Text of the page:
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The Mondex Digital
Chip for Implanting in the Right hand or the Head-Mostly
Summary of the eRumor This eRumor comes in
various forms including a Microsoft PowerPoint
presentation. It describes new technology that can use tiny electronic chips to
identify the person who has the chip and that it could be part of a
future cashless society in which the chip would be used for
financial exchanges instead of money.
The eRumor also claims that the chip can be implanted into people's
bodies and that the two best places for it ware the right hand or
the head. The story hearkens to a Biblical passage in the book of Revelation that
describes "The Mark of the Beast," a system in which
buying and selling can take place only with the approval of a world
ruler who requires his mark to be on the right hand or forehead of
every living person.
This issue is the result of concern
over small electronic chips being used in the marketplace that store
bits of information on them that can be identified by using a
special device that can detect and read them.
An example is the "Speedpass" device that is used by Exxon
and Mobil, among others, as a convenient way to make purchases.
The Speedpass is a small cylinder you can put on your key chain.
When you buy gas, just wave the Speedpass in front of the pump and
the gas will be automatically charged to your account. Other retailers have experimented with Speedpass as a way of taking
These gizmos are known as RFID (radio frequency identification
devices). They are very small, can store information, and don't need
batteries. When one of them comes within range of another device that can read
their information, the radio transmission of the reader energizes
the RFID chip so that the exchange of information can take place.
Because the chips are small and relatively inexpensive, some
companies have begun using them for inventory control and as a
substitute for bar codes. There is some controversy over that and demands that if the chips
are used on retail items, such as clothing, that they be deactivated
when sold. The typical distance between the chips and their readers is a few
The PowerPoint presentation presents everything as being under the
umbrella of "Mondex," which is actually just a part of the
picture, and the story focuses on so called "smart cards," a
credit card looking card that has actual cash amounts programmed
into it. There is interest on the part of companies like MasterCard to see
the smart card become popular but so far it is not clear how
successful that is going to be.
The device being described in the PowerPoint presentation that is
circulating on the Internet is the VeriChip
from Applied Digital Technology which promoted it as "miniaturized,
implantable, identification technology." It is a microchip encased in glass and is very tiny...about the size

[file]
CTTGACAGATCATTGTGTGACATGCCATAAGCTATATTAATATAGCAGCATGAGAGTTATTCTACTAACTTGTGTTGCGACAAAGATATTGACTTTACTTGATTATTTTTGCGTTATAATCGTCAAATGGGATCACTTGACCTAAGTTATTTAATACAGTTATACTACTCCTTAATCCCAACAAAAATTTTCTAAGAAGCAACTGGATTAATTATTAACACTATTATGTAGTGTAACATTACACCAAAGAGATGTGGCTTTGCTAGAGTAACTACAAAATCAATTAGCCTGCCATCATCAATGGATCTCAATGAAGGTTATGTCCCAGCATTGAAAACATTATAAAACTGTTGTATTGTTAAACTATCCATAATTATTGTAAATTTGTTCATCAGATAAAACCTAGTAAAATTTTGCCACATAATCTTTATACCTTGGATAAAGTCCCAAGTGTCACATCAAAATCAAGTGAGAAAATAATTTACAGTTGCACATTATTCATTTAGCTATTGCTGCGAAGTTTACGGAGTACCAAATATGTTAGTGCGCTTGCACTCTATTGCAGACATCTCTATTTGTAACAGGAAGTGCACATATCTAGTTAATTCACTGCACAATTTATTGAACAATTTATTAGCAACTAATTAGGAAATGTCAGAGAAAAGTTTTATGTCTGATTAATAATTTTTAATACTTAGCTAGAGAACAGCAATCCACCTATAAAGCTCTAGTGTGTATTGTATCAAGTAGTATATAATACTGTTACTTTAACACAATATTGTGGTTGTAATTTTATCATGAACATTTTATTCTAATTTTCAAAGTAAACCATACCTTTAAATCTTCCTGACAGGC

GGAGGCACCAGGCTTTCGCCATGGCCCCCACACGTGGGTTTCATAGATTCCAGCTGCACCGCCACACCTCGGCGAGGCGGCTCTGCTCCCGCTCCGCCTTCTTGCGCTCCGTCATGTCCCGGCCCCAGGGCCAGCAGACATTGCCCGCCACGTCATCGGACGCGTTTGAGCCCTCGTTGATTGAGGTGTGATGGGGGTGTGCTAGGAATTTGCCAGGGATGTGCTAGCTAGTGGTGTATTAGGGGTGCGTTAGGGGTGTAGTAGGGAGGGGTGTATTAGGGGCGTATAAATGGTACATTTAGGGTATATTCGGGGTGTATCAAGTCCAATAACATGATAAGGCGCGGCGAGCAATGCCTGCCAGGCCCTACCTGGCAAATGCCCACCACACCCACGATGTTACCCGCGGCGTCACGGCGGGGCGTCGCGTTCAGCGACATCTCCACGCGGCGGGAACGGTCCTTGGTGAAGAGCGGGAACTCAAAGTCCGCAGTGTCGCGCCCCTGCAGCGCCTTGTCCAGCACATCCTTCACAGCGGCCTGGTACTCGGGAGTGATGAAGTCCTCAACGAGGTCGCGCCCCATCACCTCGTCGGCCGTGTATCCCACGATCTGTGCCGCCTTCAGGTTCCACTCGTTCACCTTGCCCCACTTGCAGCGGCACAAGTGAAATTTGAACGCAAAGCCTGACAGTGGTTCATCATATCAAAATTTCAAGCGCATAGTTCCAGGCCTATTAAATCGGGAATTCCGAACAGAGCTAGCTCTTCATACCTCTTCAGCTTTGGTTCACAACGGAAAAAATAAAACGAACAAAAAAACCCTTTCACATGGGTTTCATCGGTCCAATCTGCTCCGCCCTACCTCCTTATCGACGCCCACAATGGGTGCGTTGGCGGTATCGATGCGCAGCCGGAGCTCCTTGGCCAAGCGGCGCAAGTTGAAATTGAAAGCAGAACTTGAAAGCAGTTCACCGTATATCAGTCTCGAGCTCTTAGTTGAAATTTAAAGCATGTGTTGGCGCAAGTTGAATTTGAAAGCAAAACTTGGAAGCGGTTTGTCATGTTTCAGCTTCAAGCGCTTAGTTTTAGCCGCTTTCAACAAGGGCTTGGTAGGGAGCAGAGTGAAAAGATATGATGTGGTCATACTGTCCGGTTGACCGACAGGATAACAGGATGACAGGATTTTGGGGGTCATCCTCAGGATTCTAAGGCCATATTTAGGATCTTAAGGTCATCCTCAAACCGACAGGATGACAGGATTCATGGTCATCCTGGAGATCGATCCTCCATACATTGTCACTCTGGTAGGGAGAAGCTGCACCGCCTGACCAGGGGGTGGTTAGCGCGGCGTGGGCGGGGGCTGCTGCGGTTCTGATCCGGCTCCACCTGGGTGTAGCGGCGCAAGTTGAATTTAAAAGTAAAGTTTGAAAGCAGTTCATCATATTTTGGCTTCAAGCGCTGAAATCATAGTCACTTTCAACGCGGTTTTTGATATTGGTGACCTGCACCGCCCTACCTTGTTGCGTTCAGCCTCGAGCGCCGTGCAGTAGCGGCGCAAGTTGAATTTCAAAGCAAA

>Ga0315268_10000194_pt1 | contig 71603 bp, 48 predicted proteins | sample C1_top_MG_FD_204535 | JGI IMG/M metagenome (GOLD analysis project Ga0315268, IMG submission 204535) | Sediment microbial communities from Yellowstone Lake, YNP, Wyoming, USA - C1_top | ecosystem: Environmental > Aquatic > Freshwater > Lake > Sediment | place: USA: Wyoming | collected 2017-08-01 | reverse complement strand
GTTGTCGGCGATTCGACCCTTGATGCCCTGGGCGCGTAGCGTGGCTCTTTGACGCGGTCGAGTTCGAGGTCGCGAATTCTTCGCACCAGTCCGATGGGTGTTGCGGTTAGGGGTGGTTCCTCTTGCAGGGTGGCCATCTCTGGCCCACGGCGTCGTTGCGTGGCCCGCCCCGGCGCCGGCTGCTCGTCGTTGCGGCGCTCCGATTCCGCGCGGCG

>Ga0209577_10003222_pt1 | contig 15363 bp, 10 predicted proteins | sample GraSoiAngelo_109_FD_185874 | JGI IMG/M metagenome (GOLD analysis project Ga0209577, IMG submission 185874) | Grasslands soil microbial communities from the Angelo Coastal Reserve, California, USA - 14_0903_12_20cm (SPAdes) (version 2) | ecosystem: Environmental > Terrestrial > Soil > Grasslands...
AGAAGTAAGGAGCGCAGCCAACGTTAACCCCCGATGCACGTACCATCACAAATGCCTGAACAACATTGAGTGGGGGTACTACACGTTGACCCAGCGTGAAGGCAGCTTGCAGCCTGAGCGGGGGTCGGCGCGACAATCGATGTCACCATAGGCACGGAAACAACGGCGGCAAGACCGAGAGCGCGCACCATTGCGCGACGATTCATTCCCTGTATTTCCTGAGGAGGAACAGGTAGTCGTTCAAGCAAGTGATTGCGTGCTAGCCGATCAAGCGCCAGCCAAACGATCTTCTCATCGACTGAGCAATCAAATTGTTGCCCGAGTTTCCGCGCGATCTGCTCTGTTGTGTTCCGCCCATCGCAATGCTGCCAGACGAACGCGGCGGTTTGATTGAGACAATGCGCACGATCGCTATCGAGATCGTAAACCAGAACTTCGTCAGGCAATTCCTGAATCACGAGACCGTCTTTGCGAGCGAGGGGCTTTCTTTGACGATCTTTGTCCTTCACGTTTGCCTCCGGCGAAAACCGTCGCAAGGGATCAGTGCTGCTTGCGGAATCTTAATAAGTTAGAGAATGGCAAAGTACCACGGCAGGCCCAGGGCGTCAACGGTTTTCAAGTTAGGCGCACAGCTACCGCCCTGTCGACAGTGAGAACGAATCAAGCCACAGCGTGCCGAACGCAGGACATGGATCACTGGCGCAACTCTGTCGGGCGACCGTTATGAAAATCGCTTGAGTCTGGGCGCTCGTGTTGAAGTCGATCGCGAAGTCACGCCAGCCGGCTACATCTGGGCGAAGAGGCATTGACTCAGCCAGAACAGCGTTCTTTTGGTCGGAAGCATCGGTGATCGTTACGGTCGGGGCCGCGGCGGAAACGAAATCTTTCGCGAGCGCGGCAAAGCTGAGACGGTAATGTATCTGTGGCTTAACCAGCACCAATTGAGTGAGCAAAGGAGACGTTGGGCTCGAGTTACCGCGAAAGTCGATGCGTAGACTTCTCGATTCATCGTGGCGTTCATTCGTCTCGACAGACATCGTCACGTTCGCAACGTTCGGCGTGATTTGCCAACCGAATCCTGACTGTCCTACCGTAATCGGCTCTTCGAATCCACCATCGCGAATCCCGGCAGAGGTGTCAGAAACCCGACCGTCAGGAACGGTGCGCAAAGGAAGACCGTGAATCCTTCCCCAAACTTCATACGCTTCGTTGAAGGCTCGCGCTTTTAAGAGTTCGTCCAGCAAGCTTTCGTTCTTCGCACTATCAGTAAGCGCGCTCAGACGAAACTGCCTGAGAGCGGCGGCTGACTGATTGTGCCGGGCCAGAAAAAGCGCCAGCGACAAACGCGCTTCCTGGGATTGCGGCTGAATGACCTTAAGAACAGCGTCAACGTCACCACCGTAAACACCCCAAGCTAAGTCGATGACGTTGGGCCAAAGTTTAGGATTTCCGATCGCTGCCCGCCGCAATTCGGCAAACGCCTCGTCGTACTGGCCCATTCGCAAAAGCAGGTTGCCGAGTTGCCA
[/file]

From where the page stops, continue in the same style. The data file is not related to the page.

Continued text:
of the grain of rice. When in the presence of a VeriChip reader, the information on the
VeriChip can be retrieved. One of the major purposes of the VeriChip would be to provide
hospitals and medical teams any important information about yourself
in an emergency. The chip could tell them about your medical condition, any wishes
you have regarding medical treatment, and other identifying
information in case you are unconscious. Another application is to identify children in case of kidnapping.
The eRumor claims that a lot of money was spent to determine that
the two best places for placement of the chip on the body are the
right hand and the head. All the VeriChip literature states, however, that the chip is to be
placed in a fleshy area such as behind the upper arm. We've not found any evidence that research suggested the right hand
or the head.
The eRumor claims that chips implanted into humans would be
permanent and that there would be no way to get them out since any
surgery designed to remove them would cause them to explode and
contaminate their host. One report claims that the attempted removal of the chip and the
resulting explosion would cause radiation to enter the host's body
because of the chip's lithium battery being destroyed.
We have not been able to find any substantiation of that. The
VeriChip, for example, does not have a battery and is predicted
to last for about 20 years after which it could easily be replaced.
While the thought of having implanted chips seems to provide a lot
of good things such as information for medical emergencies, tracking
missing persons, and making purchases simpler, there are a lot of
concerns to be overcome. One is security. How secure would your chip be from people you don't want reading it?
Plus, the conspiracy theorists do have a point: Systems that
have been enacted by governments for one purpose could be used for
other, less honorable purposes.
Does all of this have Biblical significance. It could if governments decided to adopt the technology and make it
mandatory. At present, it's commercial and voluntary. But it's always good to be reminded that a "Mark of the
Beast" type system isn't dependent on technology and could be
implemented using something as simple as tattoos.
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